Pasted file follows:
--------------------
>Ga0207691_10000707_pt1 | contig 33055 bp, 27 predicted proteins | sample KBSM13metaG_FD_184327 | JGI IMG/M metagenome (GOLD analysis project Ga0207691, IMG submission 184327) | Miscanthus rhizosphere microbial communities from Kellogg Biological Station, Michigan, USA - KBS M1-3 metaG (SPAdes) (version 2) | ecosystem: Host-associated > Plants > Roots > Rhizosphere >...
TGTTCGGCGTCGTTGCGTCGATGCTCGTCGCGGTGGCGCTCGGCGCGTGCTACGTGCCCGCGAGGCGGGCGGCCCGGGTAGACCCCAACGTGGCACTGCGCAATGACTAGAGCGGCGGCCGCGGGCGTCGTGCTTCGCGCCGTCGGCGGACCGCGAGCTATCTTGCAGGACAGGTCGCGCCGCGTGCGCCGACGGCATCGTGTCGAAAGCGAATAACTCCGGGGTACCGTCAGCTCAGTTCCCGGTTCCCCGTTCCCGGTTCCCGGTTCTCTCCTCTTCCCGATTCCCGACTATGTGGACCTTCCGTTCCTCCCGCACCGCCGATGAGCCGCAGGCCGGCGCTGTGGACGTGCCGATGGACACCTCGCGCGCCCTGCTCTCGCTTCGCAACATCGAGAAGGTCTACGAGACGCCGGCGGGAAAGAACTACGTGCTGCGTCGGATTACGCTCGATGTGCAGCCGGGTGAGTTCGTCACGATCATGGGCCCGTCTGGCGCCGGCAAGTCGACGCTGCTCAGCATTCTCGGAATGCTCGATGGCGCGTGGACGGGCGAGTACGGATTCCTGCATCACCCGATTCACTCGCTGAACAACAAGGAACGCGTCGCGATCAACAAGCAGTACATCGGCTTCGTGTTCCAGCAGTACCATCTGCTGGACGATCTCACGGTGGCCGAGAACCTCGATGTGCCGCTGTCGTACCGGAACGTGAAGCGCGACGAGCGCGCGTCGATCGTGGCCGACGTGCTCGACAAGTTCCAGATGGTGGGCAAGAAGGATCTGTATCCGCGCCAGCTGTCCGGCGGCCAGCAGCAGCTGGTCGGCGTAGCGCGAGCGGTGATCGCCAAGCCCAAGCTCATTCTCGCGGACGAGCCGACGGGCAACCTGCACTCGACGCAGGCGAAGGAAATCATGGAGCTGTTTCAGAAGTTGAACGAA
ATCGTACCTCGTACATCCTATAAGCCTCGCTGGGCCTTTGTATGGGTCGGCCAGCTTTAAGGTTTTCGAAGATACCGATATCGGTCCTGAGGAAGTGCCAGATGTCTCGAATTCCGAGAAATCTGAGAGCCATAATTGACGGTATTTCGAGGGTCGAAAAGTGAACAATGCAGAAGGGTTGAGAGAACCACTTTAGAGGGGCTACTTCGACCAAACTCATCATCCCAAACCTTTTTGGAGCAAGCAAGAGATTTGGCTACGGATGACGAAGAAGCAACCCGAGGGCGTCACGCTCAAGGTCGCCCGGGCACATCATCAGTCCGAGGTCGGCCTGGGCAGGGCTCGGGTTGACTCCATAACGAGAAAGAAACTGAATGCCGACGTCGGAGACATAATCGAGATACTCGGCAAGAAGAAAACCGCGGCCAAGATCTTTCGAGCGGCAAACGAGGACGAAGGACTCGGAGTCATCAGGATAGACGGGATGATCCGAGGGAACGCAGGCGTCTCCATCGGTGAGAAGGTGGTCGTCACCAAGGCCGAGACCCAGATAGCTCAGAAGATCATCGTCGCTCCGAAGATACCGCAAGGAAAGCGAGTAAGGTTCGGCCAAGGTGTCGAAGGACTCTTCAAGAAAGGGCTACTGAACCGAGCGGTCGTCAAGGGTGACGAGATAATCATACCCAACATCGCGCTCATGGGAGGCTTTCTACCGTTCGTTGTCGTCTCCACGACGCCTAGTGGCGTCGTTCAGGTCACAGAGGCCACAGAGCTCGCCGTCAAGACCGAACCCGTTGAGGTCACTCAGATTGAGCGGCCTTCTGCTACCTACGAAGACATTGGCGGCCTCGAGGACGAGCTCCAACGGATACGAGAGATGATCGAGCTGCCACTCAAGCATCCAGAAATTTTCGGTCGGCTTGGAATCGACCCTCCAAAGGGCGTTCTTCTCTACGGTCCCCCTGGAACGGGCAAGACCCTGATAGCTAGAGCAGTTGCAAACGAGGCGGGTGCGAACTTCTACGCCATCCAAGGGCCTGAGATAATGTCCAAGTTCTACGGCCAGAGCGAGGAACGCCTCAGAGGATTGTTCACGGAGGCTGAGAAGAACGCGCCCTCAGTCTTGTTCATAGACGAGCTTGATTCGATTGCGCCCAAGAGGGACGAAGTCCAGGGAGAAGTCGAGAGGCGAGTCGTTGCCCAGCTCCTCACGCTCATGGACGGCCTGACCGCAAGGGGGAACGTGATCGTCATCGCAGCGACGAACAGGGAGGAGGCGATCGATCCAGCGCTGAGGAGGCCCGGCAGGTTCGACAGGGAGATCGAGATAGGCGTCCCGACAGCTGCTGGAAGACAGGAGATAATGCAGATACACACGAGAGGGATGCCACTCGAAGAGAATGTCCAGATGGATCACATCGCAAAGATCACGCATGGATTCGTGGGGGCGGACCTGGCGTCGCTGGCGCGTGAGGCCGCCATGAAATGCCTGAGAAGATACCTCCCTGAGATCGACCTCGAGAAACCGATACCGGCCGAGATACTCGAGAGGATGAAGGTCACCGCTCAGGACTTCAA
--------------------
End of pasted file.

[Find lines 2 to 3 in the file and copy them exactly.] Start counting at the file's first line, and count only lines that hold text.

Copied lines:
TGTTCGGCGTCGTTGCGTCGATGCTCGTCGCGGTGGCGCTCGGCGCGTGCTACGTGCCCGCGAGGCGGGCGGCCCGGGTAGACCCCAACGTGGCACTGCGCAATGACTAGAGCGGCGGCCGCGGGCGTCGTGCTTCGCGCCGTCGGCGGACCGCGAGCTATCTTGCAGGACAGGTCGCGCCGCGTGCGCCGACGGCATCGTGTCGAAAGCGAATAACTCCGGGGTACCGTCAGCTCAGTTCCCGGTTCCCCGTTCCCGGTTCCCGGTTCTCTCCTCTTCCCGATTCCCGACTATGTGGACCTTCCGTTCCTCCCGCACCGCCGATGAGCCGCAGGCCGGCGCTGTGGACGTGCCGATGGACACCTCGCGCGCCCTGCTCTCGCTTCGCAACATCGAGAAGGTCTACGAGACGCCGGCGGGAAAGAACTACGTGCTGCGTCGGATTACGCTCGATGTGCAGCCGGGTGAGTTCGTCACGATCATGGGCCCGTCTGGCGCCGGCAAGTCGACGCTGCTCAGCATTCTCGGAATGCTCGATGGCGCGTGGACGGGCGAGTACGGATTCCTGCATCACCCGATTCACTCGCTGAACAACAAGGAACGCGTCGCGATCAACAAGCAGTACATCGGCTTCGTGTTCCAGCAGTACCATCTGCTGGACGATCTCACGGTGGCCGAGAACCTCGATGTGCCGCTGTCGTACCGGAACGTGAAGCGCGACGAGCGCGCGTCGATCGTGGCCGACGTGCTCGACAAGTTCCAGATGGTGGGCAAGAAGGATCTGTATCCGCGCCAGCTGTCCGGCGGCCAGCAGCAGCTGGTCGGCGTAGCGCGAGCGGTGATCGCCAAGCCCAAGCTCATTCTCGCGGACGAGCCGACGGGCAACCTGCACTCGACGCAGGCGAAGGAAATCATGGAGCTGTTTCAGAAGTTGAACGAA
ATCGTACCTCGTACATCCTATAAGCCTCGCTGGGCCTTTGTATGGGTCGGCCAGCTTTAAGGTTTTCGAAGATACCGATATCGGTCCTGAGGAAGTGCCAGATGTCTCGAATTCCGAGAAATCTGAGAGCCATAATTGACGGTATTTCGAGGGTCGAAAAGTGAACAATGCAGAAGGGTTGAGAGAACCACTTTAGAGGGGCTACTTCGACCAAACTCATCATCCCAAACCTTTTTGGAGCAAGCAAGAGATTTGGCTACGGATGACGAAGAAGCAACCCGAGGGCGTCACGCTCAAGGTCGCCCGGGCACATCATCAGTCCGAGGTCGGCCTGGGCAGGGCTCGGGTTGACTCCATAACGAGAAAGAAACTGAATGCCGACGTCGGAGACATAATCGAGATACTCGGCAAGAAGAAAACCGCGGCCAAGATCTTTCGAGCGGCAAACGAGGACGAAGGACTCGGAGTCATCAGGATAGACGGGATGATCCGAGGGAACGCAGGCGTCTCCATCGGTGAGAAGGTGGTCGTCACCAAGGCCGAGACCCAGATAGCTCAGAAGATCATCGTCGCTCCGAAGATACCGCAAGGAAAGCGAGTAAGGTTCGGCCAAGGTGTCGAAGGACTCTTCAAGAAAGGGCTACTGAACCGAGCGGTCGTCAAGGGTGACGAGATAATCATACCCAACATCGCGCTCATGGGAGGCTTTCTACCGTTCGTTGTCGTCTCCACGACGCCTAGTGGCGTCGTTCAGGTCACAGAGGCCACAGAGCTCGCCGTCAAGACCGAACCCGTTGAGGTCACTCAGATTGAGCGGCCTTCTGCTACCTACGAAGACATTGGCGGCCTCGAGGACGAGCTCCAACGGATACGAGAGATGATCGAGCTGCCACTCAAGCATCCAGAAATTTTCGGTCGGCTTGGAATCGACCCTCCAAAGGGCGTTCTTCTCTACGGTCCCCCTGGAACGGGCAAGACCCTGATAGCTAGAGCAGTTGCAAACGAGGCGGGTGCGAACTTCTACGCCATCCAAGGGCCTGAGATAATGTCCAAGTTCTACGGCCAGAGCGAGGAACGCCTCAGAGGATTGTTCACGGAGGCTGAGAAGAACGCGCCCTCAGTCTTGTTCATAGACGAGCTTGATTCGATTGCGCCCAAGAGGGACGAAGTCCAGGGAGAAGTCGAGAGGCGAGTCGTTGCCCAGCTCCTCACGCTCATGGACGGCCTGACCGCAAGGGGGAACGTGATCGTCATCGCAGCGACGAACAGGGAGGAGGCGATCGATCCAGCGCTGAGGAGGCCCGGCAGGTTCGACAGGGAGATCGAGATAGGCGTCCCGACAGCTGCTGGAAGACAGGAGATAATGCAGATACACACGAGAGGGATGCCACTCGAAGAGAATGTCCAGATGGATCACATCGCAAAGATCACGCATGGATTCGTGGGGGCGGACCTGGCGTCGCTGGCGCGTGAGGCCGCCATGAAATGCCTGAGAAGATACCTCCCTGAGATCGACCTCGAGAAACCGATACCGGCCGAGATACTCGAGAGGATGAAGGTCACCGCTCAGGACTTCAA